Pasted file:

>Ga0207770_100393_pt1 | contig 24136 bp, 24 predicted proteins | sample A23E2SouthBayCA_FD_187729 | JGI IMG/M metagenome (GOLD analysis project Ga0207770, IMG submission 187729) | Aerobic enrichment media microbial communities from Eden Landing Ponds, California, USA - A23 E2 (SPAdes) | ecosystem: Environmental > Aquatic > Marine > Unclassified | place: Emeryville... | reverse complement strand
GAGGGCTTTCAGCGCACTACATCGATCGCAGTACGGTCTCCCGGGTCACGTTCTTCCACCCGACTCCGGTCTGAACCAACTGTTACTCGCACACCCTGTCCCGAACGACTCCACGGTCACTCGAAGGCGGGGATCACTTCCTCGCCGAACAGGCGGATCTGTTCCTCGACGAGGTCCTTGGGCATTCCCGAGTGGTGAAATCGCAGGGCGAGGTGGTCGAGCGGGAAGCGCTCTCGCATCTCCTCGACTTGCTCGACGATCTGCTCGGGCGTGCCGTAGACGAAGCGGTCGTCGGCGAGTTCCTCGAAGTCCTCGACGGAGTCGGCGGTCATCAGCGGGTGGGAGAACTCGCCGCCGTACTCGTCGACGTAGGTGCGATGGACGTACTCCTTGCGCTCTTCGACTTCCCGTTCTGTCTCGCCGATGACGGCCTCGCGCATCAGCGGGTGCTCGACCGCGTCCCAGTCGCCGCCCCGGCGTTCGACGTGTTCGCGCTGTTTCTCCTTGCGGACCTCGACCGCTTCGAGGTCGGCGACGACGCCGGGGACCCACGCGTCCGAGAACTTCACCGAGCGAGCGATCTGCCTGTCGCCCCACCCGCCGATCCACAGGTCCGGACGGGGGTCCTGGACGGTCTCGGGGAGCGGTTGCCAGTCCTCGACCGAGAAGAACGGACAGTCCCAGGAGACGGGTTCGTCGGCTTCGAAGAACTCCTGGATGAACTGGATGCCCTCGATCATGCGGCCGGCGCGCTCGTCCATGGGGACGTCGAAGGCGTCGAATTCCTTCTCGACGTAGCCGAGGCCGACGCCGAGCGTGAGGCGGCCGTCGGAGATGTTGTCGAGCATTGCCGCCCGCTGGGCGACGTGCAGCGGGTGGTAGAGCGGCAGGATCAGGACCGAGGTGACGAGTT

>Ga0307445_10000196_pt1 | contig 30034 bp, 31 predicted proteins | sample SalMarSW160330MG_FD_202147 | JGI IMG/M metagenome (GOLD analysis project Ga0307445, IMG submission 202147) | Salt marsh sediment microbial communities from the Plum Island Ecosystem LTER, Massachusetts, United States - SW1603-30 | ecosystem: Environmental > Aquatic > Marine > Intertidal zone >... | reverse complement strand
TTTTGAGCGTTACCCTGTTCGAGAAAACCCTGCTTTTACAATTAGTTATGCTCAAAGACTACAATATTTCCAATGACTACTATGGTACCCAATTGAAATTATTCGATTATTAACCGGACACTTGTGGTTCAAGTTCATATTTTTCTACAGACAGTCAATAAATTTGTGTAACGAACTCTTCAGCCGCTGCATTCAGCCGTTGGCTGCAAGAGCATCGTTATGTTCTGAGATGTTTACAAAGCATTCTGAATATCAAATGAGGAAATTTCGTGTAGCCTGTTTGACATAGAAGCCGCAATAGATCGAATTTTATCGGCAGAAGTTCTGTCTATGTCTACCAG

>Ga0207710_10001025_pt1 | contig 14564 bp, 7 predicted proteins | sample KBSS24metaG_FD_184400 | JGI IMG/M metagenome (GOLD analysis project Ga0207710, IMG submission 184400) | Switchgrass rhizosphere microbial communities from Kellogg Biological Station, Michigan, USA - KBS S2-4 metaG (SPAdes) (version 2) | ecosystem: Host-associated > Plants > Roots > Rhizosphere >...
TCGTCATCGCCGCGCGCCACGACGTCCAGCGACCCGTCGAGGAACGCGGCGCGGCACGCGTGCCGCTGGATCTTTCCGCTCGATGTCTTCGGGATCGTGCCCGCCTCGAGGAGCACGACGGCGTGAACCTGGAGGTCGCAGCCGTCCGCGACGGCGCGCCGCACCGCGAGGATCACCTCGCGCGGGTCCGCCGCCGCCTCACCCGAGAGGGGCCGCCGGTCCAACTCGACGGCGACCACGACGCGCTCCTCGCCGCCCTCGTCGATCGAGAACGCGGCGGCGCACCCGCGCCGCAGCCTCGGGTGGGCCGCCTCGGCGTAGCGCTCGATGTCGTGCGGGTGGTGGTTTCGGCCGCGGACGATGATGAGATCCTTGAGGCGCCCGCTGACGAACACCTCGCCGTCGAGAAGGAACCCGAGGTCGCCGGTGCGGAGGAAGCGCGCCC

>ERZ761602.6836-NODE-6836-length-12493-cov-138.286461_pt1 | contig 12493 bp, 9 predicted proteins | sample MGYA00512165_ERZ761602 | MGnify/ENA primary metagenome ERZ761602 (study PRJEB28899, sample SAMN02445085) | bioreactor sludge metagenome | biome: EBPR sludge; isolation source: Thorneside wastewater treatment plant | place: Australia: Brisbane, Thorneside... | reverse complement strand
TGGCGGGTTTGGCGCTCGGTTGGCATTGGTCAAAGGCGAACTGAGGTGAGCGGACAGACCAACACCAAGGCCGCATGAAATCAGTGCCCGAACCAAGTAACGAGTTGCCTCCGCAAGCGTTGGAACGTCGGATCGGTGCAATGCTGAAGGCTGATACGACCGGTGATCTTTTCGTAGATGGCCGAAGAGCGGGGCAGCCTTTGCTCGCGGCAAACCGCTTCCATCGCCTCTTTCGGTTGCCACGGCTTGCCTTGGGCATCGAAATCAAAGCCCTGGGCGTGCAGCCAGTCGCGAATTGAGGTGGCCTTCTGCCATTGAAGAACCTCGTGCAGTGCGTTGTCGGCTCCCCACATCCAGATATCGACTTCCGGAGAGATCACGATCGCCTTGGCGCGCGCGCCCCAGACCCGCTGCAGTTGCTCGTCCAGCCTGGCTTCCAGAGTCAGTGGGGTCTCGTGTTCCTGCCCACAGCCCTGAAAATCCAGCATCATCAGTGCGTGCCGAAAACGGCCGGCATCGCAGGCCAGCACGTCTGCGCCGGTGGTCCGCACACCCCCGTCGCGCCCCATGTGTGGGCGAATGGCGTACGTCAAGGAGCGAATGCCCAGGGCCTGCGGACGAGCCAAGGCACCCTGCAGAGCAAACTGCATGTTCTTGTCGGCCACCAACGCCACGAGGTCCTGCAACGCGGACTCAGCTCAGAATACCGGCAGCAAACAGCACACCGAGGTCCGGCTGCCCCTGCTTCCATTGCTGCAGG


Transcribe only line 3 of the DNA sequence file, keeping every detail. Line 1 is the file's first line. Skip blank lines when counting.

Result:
>Ga0307445_10000196_pt1 | contig 30034 bp, 31 predicted proteins | sample SalMarSW160330MG_FD_202147 | JGI IMG/M metagenome (GOLD analysis project Ga0307445, IMG submission 202147) | Salt marsh sediment microbial communities from the Plum Island Ecosystem LTER, Massachusetts, United States - SW1603-30 | ecosystem: Environmental > Aquatic > Marine > Intertidal zone >... | reverse complement strand